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Teacher’s Unions Are Destroying the Minds of Your Children!

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Or, actually, not:

The nation’s 9-year-olds and 13-year-olds are posting better scores in math and reading tests than their counterparts did 40 years ago, and the achievement gap between white students and those of color still persists but is narrowing, according to new federal government data released Thursday.

The scores, collected regularly since the 1970s from federal tests administered to public and private school students age 9, 13, and 17, paint a picture of steady student achievement that contradicts the popular notion that U.S. educational progress has stalled.

“When you break out the data over the long term and ask who is improving, the answer is . . . everyone,” said Kati Haycock, president of the Education Trust, a nonprofit organization that works to close the achievement gap between poor and privileged children. “And the good news, given where they started, is that black and Latino children have racked up some of the biggest gains of all.”

Well, you can believe the actual data, or you could believe sixth-rate Hollywood movies.

The idea that American schools are a disastrous failure is like the narrative that nobody is a humanities major anymore, but much more pernicious.

..and, to clarify, these gains are not a new development, and there’s no evidence that schools subjected to Rhee-style “reforms” have better performance.

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  • Mike G

    What a remarkable coincidence that so many zombie lies perpetuate Republican fantasies.

    • sparks

      When they want to get it up, the classics always do it.

    • Incontinentia Buttocks

      Unfortunately, the cause of education “reform” (both K-12 and Higher Ed) is extremely bipartisan.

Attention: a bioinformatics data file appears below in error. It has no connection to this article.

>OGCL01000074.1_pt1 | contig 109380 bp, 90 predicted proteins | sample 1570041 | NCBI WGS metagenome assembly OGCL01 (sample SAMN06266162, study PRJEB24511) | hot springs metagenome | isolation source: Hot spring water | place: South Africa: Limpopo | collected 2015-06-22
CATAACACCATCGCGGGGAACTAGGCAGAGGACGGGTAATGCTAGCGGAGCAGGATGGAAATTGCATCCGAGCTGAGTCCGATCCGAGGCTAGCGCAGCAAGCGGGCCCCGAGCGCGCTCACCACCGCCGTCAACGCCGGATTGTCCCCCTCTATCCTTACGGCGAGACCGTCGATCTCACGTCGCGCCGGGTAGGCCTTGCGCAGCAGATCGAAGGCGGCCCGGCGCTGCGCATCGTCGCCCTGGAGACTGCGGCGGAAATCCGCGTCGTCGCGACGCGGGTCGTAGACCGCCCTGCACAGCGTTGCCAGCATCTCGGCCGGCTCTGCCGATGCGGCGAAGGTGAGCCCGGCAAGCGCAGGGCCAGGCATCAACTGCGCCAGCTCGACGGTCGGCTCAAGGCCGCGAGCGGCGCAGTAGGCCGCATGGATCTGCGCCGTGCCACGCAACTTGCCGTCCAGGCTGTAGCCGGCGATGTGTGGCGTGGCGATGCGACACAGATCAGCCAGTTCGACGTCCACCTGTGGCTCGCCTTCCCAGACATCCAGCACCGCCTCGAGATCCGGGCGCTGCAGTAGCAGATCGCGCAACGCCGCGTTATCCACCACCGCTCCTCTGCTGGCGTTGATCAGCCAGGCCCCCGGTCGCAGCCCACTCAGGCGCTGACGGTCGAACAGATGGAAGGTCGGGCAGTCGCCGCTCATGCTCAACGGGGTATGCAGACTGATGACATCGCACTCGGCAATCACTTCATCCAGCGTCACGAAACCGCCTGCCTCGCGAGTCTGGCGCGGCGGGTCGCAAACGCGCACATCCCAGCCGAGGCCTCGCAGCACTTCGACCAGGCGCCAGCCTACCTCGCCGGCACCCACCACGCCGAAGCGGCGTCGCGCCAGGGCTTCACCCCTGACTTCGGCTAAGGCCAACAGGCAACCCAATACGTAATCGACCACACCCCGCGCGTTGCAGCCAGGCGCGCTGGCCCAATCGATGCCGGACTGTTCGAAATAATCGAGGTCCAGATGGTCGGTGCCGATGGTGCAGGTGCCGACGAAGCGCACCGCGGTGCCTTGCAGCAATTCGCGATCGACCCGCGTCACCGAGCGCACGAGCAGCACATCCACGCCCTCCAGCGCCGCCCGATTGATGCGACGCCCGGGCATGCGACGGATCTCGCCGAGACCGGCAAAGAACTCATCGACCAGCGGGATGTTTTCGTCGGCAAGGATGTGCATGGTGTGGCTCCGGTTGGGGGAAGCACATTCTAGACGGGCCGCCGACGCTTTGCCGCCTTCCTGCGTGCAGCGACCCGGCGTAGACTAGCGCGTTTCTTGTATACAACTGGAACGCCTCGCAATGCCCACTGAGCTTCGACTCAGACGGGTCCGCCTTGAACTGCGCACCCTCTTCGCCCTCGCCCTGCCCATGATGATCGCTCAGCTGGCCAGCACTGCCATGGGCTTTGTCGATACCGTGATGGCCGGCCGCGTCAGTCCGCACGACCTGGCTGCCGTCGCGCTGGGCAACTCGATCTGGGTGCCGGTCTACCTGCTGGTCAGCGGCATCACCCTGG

• prufrock

    You mean that schools that don’t serve populations crushed by poverty and racist policies aren’t failing? Surely you jest!

  • Well, you can believe the actual data, or you could believe sixth-rate Hollywood movies people who are demanding cash to open a charter school, parents who can’t believe little Augustus didn’t get into an Ivy, goobers who think public schools went bad the minute they started letting the coloreds in, God botherers who hate the fact that creationism and Bible study aren’t mandatory in all public schools…

    I’m out pretty out of touch because I don’t have kids, but it seems the number of people who want U.S. education remade in their image has increased markedly with in the past decade, and the people in this shouting match don’t give half a flaming damn if the kids are functionally literate, have decent written communication skills and can perform basic math when they’ve done their time. No wonder the wee mites just want to play Angry Fruit or whatever it’s called.

    Meanwhile, we can’t listen to the teachers on this topic because they’re unionized greedheads who actually expect to be paid for privilege of teaching children. The nerve.

    • somethingblue

      Also they only work forty minutes a day, two months a year (well, the handful that aren’t in “rubber rooms, anyway) and get enormous pensions starting at age 12, plus free abortions.

      This will all be explained in David Petraeus’s upcoming seminar.

      • Linnaeus

        Heh, I never understood why, if teaching is such a cushy job that apparently anyone can do with the best pay and benefits in the world, why folks aren’t beating down the doors of our schools to teach in them. Funny, that.

        • sparks

          I’m good at it, and I sure didn’t want the job. I get conscripted now and then to tutor, but conditions like pay were such that even in the late ’80s I wanted nothing to do with education as a career.

        • Mike G

          It’s amazing how few conservatives go into teaching, given their whining that it’s so luxuriously overpaid and amenable to union-protected goof-off mediocrity.

        • Sly

          Actually people are beating down doors to teach… but because state and local austerity has been crushing district budgets for the past four years, putting the lucky ones into attrition mode and the less lucky ones in the position of letting go a significant portion of their faculty. Two years ago a high school about fifteen miles from me laid off 25% of their staff, and haven’t hired anyone back.

        • The point isn’t to say “Hey, there’s a great job, how can I get it?” The point is to say “Hey! Someone has a great job and I don’t. They suck!” Then work to harm people in that industry because having a great job is unMrkn.

          • JKTHs

            Notably, that logic doesn’t apply to rich people who crash the economy.